Don’t take it seriously

Those of us who are lucky enough to do our craft full or part-time as a job are in a great/dream position, but it’s still quite hard to get people to see what you do as a real job and source of income. Choice comment, “Oh, so you just sit at home and knit all day? Bloody hell…” Do one, mate.

So, what can we do with all of the above? The fact is that a lot of the problems listed are down to one thing: ignorance. If someone asks for a pattern for free they’re probably ignorant to how much work writing a pattern actually is. If a person laughs at your hobby they’re probably ignorant to how much of a valuable, rewarding and important activity is is. If someone steals your pattern… No, those people are just dicks.

Thanks to everyone who inspired this post (my Instafamily) and those of you who shared stories – both funny and horror – to be included in this post.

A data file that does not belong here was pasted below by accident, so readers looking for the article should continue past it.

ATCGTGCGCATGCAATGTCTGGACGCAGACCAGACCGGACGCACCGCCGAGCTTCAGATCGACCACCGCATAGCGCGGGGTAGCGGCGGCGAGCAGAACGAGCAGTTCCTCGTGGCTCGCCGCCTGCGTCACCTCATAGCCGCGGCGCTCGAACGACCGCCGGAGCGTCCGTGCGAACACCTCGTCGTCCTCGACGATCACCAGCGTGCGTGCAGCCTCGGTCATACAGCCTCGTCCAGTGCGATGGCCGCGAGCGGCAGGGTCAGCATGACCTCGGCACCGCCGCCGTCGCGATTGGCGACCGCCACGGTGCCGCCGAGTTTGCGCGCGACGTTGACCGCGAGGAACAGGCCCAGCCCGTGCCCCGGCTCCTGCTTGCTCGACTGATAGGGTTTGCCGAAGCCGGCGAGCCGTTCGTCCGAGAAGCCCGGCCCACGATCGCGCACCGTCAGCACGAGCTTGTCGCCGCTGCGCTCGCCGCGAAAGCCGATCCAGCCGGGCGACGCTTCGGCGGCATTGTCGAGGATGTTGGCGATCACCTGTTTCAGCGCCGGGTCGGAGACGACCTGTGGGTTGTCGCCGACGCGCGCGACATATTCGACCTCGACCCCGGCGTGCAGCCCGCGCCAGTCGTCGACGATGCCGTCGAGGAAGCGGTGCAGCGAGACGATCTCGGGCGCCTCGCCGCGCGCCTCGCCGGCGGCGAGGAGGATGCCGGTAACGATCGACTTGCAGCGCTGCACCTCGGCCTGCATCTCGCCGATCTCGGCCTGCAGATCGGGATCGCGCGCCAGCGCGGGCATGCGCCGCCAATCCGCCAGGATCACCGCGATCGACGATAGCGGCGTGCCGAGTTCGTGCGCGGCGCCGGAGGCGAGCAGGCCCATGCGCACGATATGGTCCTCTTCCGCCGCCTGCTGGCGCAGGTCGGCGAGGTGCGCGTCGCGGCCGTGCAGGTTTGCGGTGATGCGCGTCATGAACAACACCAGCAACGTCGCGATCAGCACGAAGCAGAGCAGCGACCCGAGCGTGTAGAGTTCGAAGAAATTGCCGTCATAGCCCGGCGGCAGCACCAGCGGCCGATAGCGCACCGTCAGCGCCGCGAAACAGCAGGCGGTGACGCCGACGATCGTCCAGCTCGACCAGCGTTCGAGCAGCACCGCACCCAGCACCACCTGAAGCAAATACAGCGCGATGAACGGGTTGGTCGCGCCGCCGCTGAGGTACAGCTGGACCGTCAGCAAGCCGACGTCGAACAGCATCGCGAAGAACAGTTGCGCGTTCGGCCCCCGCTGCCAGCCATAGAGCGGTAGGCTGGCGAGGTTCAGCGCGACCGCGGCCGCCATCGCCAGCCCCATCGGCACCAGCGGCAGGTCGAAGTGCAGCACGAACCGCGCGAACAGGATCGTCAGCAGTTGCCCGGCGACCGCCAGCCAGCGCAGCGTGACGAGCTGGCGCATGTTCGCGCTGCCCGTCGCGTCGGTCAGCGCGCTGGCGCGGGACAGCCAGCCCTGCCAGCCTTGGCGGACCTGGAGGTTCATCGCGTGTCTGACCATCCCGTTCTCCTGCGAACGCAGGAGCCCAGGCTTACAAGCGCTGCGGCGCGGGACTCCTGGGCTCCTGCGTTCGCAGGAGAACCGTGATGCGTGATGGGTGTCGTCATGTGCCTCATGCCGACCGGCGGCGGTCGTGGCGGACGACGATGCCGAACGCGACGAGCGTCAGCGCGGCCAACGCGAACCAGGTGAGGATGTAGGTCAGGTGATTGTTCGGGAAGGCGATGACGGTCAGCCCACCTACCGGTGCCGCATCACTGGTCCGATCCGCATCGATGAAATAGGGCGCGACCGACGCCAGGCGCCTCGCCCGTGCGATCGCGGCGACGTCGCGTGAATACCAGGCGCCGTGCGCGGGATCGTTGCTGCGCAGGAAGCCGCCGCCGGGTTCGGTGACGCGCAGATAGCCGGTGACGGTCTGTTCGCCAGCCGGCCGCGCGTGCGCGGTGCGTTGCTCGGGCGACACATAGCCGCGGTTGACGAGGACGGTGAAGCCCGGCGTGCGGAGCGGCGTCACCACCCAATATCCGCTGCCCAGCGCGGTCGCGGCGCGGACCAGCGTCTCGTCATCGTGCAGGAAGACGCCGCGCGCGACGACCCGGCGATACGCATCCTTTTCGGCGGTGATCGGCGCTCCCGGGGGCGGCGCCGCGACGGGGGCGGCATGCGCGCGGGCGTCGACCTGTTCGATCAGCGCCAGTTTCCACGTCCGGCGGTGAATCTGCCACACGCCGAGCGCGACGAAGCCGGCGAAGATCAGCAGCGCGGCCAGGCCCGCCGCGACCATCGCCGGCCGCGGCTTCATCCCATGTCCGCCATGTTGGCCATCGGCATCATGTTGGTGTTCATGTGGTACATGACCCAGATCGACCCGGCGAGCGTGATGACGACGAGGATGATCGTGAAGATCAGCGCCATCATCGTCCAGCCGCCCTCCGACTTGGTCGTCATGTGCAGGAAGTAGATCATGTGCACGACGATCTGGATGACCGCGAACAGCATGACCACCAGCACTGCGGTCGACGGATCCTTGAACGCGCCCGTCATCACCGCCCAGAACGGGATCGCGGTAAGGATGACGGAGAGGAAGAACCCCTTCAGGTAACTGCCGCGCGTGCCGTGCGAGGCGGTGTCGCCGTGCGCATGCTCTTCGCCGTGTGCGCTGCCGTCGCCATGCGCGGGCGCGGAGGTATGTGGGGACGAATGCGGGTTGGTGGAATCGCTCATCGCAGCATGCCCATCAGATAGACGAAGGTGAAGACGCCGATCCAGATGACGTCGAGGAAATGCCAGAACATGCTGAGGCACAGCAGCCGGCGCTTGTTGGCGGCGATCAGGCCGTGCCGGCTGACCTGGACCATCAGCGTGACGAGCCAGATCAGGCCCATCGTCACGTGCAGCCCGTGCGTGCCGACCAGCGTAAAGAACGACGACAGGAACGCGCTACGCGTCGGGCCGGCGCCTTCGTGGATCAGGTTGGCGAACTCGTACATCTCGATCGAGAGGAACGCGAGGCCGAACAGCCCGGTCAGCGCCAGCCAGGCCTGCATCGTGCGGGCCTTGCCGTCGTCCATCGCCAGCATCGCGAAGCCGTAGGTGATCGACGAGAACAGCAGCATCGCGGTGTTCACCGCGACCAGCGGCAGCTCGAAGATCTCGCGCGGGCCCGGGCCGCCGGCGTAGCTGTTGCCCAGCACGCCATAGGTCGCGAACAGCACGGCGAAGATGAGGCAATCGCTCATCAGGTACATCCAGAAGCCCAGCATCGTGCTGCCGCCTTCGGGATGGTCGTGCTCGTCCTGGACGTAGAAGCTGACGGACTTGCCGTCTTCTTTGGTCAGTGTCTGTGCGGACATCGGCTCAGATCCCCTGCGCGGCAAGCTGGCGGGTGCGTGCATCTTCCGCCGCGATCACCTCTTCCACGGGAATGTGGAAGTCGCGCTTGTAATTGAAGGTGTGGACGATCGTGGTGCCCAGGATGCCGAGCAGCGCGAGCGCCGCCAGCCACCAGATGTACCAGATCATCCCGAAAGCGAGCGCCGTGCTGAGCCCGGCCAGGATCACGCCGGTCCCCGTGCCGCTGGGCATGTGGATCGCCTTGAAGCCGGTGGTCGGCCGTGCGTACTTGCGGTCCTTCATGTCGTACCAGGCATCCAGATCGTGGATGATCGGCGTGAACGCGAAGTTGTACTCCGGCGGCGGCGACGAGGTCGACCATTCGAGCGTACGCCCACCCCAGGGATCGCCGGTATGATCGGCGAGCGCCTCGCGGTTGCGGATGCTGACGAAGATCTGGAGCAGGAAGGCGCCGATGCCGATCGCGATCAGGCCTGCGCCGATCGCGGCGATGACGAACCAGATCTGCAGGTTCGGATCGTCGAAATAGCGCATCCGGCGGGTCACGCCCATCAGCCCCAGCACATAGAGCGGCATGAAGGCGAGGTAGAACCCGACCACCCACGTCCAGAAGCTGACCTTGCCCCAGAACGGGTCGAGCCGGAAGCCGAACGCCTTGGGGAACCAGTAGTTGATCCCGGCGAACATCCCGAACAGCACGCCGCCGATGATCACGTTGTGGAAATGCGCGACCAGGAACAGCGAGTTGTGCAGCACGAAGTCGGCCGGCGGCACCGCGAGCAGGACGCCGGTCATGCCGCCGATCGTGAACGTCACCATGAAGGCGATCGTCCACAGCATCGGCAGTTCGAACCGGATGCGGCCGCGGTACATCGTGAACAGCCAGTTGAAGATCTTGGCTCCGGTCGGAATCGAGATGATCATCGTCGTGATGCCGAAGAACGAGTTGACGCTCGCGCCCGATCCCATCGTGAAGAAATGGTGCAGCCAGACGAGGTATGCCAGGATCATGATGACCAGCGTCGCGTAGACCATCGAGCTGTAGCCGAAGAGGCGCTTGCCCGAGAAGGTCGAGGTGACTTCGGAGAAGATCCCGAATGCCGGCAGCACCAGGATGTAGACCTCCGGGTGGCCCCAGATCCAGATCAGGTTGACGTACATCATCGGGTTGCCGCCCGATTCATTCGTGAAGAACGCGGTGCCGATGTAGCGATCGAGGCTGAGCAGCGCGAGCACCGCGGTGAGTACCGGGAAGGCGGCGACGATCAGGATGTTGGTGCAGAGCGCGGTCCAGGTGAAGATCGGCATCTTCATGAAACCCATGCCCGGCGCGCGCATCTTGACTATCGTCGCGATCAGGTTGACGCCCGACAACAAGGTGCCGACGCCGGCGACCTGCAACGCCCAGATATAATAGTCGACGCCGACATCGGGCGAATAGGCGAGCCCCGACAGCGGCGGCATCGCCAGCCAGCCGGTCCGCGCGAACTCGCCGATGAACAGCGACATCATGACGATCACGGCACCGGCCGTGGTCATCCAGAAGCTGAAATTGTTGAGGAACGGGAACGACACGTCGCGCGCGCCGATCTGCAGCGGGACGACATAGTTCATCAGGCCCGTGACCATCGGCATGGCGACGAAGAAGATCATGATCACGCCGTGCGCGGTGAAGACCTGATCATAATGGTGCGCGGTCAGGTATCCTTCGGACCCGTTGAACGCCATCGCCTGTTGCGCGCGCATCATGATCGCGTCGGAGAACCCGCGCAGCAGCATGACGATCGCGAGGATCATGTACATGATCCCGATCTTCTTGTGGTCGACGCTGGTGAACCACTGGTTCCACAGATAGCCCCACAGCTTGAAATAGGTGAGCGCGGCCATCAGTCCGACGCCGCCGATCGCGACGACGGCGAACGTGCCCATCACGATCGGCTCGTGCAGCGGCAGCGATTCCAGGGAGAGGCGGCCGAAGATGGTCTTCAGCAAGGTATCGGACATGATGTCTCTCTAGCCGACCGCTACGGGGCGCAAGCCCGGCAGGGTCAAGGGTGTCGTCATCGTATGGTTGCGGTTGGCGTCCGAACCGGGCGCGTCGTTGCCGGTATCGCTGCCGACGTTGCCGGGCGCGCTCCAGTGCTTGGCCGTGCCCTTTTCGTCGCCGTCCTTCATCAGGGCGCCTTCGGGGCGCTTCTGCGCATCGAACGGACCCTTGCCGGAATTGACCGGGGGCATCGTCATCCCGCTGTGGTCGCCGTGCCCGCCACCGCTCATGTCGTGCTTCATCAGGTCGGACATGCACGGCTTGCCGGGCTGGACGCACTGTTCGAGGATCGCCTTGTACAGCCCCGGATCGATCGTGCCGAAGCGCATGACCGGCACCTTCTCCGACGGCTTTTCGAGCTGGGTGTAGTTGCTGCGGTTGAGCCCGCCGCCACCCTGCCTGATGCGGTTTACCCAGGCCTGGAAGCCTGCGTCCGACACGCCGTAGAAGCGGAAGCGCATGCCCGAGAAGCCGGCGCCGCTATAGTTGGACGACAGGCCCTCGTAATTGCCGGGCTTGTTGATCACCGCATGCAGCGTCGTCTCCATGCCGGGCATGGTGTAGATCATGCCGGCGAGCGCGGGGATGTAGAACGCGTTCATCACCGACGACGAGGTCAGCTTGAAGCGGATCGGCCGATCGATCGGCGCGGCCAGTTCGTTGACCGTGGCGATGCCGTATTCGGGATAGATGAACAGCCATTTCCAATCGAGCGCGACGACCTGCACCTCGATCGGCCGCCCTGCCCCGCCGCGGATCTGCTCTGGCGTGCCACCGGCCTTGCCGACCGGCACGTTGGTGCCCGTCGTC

Crochet Tutorial · Teardrop Baubles

I know, I know. It’s only been a hot minute since I posted the last Christmas tutorial, but I can’t help it if the Crimbo crojo is on FIRE, right?

Last year on our yearly getaway, my husband was driving us across Spain on a road trip and I, of course, was crafting. I had an idea to make some very retro-looking baubles (flat baubles, that is) using very simple stitches and this pattern was born. I did write it down, but I lost it in amongst the piles of notebooks that I seem to accumulate from nowhere (actually, from Flying Tiger) and it went AWOL. I was pretty sad, but the other day I decided to work on an updated version, beginner-friendly and quick, that is a lovely project for cosy winter days. The design is inspired by my Nana’s old 1970’s decorations that she would dust off every Christmas, original box and all, and hang lovingly on her garish tree. I really loved the muted tones and white embellishments, silver flecks and gold accents, and the feeling of warmth and homeliness they gave me. I’m not sure where these decorations are now, but I can still smell their slightly musty aroma and hear the popping of Babycham bottles. Love it.